In a brief 2012 interview with PBS Newshour, Zbigniew Brzezinski offered his opinion on how the United States will need to act during the ongoing changes in the world’s power structure: the rising influence of China and the East, the decline in power of the United States and the West, and a shift in state interactions to focus on global issues. Brzezinski suggests that, in response to these issues, “America ought to strive to create some sort of balance, global equilibrium, so that we can all collectively address the problems that the world faces ” (PBS Newshour, 2012). There are three main components of his argument: first, that America needs to expand the West to include Russia and Turkey as future allies. Next, America needs to re-evaluate
Purpose. The purpose of this paper is to propose a course of action to counter the PRC’s aggressive influence within the SCS specifically regarding the ongoing territorial disputes.
Moreover, China has increased its participation, taking the role of active global player in many international organizations. This can definitely enhance communication between the various states, resulting into the reduction of uncertainty in intentions. Eventually, states will trust each other more and make binding commitments that will preserve the world’s peace and stability. Besides that, international organizations can also ease or even prevent international anarchies. For instance, the three (3) major powers of East Asia such as China, Japan and South Korea have been integrated in ASEAN + 3; the East Asia Summit to discuss about bilateral military talks and security issues, involving scholars, analysts and bureaucrats from countries in the region to enhance the co-operation and exchange of information between the countries in East Asia. This can be seen when China’s membership in formal international organizations doubled between the years 1977 to 1997 from 21 to 52. However, China’s participation in global international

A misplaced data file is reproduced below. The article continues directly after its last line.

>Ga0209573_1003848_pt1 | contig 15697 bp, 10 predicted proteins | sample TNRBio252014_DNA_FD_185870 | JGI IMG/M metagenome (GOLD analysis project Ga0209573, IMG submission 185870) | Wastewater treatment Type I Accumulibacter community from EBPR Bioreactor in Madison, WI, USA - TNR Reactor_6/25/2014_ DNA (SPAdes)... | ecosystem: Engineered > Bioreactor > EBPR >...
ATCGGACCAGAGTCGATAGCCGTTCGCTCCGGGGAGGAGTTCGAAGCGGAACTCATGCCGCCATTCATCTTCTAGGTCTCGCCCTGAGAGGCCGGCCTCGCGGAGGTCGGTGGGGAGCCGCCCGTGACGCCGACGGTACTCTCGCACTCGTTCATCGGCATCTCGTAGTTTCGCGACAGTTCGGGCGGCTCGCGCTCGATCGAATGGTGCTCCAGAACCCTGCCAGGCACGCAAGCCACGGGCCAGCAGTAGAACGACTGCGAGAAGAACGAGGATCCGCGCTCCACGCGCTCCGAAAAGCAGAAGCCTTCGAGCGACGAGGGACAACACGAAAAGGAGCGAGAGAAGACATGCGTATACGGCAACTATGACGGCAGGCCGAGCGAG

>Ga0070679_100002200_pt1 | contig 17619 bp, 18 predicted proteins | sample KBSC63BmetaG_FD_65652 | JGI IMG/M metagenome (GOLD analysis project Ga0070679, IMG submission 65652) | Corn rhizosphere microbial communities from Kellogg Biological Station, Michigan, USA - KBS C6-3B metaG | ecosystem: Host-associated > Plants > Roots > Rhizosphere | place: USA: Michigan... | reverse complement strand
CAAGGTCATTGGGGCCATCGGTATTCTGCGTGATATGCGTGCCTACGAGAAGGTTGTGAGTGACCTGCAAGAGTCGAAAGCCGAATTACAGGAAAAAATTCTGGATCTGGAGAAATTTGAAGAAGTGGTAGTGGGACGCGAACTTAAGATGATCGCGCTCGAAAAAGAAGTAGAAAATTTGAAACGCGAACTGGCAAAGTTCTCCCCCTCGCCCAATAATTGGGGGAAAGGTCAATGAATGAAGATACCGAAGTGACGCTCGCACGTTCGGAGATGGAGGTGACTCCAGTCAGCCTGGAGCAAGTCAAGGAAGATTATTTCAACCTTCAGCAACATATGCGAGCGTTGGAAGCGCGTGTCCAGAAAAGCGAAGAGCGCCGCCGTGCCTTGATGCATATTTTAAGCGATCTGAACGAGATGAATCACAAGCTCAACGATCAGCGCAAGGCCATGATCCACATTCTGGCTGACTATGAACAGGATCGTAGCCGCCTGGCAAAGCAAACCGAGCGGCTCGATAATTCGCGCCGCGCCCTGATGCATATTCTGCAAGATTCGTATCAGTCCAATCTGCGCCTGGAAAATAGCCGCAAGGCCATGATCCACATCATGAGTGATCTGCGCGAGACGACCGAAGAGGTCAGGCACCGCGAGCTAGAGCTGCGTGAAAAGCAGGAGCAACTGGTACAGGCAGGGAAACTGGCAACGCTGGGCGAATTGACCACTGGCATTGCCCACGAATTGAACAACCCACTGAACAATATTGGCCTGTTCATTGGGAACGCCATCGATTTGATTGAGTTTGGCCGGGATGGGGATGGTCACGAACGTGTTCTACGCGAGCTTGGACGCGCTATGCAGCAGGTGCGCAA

The necessity for an East Asian Community has never been greater. Globalization of the world economy and trends towards regional trading blocs brings new challenges. Global standards need to be defined and regulations harmonized. Regional cooperation and coordination are required to advance the region’s common interests. The region is endowed with an abundance of skilled labor, entrepreneurs, natural resources, capital and advanced technology. These common challenges and complementary resources call for mutually beneficial cooperation and exchanges, not only in the economic realm, but also in the political, security, environmental, social, cultural and educational arenas. The rapid rise of China and its increasing influence in the region has been a source of friction and concern for its neighbors but has also raised the possibility of imagining an Asia that is less centered on the U.S. China’s growing economy could entail a rebalancing of the economic center for Asia. Unquestionably, China’s role and attitude will be crucial to the success or failure of an East Asian